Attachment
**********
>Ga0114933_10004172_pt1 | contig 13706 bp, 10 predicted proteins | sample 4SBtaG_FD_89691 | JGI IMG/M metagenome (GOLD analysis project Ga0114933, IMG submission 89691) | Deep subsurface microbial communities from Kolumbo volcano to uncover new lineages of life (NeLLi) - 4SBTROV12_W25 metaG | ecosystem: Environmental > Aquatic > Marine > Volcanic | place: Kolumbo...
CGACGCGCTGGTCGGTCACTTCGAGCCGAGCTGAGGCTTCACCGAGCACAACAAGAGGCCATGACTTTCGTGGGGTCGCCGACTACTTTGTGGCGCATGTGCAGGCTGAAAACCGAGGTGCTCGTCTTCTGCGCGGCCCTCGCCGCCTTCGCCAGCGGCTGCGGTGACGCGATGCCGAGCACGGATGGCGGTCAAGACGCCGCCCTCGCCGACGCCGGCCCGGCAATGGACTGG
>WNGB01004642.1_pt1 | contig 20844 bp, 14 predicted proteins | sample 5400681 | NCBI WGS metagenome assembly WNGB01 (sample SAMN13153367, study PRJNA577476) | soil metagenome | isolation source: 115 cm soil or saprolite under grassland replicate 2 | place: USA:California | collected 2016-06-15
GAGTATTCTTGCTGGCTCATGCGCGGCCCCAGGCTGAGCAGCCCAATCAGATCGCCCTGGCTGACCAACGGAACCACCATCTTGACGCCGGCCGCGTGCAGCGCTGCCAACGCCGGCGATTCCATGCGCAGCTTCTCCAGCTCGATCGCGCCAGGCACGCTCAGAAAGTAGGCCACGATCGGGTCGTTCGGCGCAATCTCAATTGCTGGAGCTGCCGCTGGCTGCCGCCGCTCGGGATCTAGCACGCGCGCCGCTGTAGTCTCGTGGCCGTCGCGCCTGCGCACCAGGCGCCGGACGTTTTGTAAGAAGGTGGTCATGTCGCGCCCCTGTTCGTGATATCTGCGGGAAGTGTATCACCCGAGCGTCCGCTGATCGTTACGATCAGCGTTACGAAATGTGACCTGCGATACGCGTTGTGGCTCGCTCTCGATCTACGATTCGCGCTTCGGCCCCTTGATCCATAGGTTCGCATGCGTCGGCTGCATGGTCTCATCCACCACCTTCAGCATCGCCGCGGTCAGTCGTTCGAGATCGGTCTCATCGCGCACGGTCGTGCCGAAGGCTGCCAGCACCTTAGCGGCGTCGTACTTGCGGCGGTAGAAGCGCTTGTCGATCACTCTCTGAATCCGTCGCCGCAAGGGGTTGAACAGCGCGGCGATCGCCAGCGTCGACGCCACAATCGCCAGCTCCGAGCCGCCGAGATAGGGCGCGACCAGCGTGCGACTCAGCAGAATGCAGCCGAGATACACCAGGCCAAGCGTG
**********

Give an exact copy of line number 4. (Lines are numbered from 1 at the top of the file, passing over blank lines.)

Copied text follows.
GAGTATTCTTGCTGGCTCATGCGCGGCCCCAGGCTGAGCAGCCCAATCAGATCGCCCTGGCTGACCAACGGAACCACCATCTTGACGCCGGCCGCGTGCAGCGCTGCCAACGCCGGCGATTCCATGCGCAGCTTCTCCAGCTCGATCGCGCCAGGCACGCTCAGAAAGTAGGCCACGATCGGGTCGTTCGGCGCAATCTCAATTGCTGGAGCTGCCGCTGGCTGCCGCCGCTCGGGATCTAGCACGCGCGCCGCTGTAGTCTCGTGGCCGTCGCGCCTGCGCACCAGGCGCCGGACGTTTTGTAAGAAGGTGGTCATGTCGCGCCCCTGTTCGTGATATCTGCGGGAAGTGTATCACCCGAGCGTCCGCTGATCGTTACGATCAGCGTTACGAAATGTGACCTGCGATACGCGTTGTGGCTCGCTCTCGATCTACGATTCGCGCTTCGGCCCCTTGATCCATAGGTTCGCATGCGTCGGCTGCATGGTCTCATCCACCACCTTCAGCATCGCCGCGGTCAGTCGTTCGAGATCGGTCTCATCGCGCACGGTCGTGCCGAAGGCTGCCAGCACCTTAGCGGCGTCGTACTTGCGGCGGTAGAAGCGCTTGTCGATCACTCTCTGAATCCGTCGCCGCAAGGGGTTGAACAGCGCGGCGATCGCCAGCGTCGACGCCACAATCGCCAGCTCCGAGCCGCCGAGATAGGGCGCGACCAGCGTGCGACTCAGCAGAATGCAGCCGAGATACACCAGGCCAAGCGTG